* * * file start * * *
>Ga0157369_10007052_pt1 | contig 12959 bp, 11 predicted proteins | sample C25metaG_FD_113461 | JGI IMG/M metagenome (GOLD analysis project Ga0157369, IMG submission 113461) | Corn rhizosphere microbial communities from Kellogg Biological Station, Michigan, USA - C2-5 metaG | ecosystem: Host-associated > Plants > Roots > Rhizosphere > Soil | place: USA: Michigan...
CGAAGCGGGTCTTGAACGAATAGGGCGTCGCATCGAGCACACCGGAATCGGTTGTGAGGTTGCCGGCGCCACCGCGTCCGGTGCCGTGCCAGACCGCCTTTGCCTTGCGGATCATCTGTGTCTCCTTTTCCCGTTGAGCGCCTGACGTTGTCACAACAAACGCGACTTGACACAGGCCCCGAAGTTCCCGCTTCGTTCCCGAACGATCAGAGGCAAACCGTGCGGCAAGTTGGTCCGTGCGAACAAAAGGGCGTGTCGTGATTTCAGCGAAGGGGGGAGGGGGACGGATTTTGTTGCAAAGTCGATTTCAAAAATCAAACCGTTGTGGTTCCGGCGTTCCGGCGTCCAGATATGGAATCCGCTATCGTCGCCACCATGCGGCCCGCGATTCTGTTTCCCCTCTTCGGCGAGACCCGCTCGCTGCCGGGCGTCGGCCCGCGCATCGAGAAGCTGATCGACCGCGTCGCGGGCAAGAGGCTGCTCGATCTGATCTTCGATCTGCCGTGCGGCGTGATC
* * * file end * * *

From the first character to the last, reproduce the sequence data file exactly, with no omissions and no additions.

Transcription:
>Ga0157369_10007052_pt1 | contig 12959 bp, 11 predicted proteins | sample C25metaG_FD_113461 | JGI IMG/M metagenome (GOLD analysis project Ga0157369, IMG submission 113461) | Corn rhizosphere microbial communities from Kellogg Biological Station, Michigan, USA - C2-5 metaG | ecosystem: Host-associated > Plants > Roots > Rhizosphere > Soil | place: USA: Michigan...
CGAAGCGGGTCTTGAACGAATAGGGCGTCGCATCGAGCACACCGGAATCGGTTGTGAGGTTGCCGGCGCCACCGCGTCCGGTGCCGTGCCAGACCGCCTTTGCCTTGCGGATCATCTGTGTCTCCTTTTCCCGTTGAGCGCCTGACGTTGTCACAACAAACGCGACTTGACACAGGCCCCGAAGTTCCCGCTTCGTTCCCGAACGATCAGAGGCAAACCGTGCGGCAAGTTGGTCCGTGCGAACAAAAGGGCGTGTCGTGATTTCAGCGAAGGGGGGAGGGGGACGGATTTTGTTGCAAAGTCGATTTCAAAAATCAAACCGTTGTGGTTCCGGCGTTCCGGCGTCCAGATATGGAATCCGCTATCGTCGCCACCATGCGGCCCGCGATTCTGTTTCCCCTCTTCGGCGAGACCCGCTCGCTGCCGGGCGTCGGCCCGCGCATCGAGAAGCTGATCGACCGCGTCGCGGGCAAGAGGCTGCTCGATCTGATCTTCGATCTGCCGTGCGGCGTGATC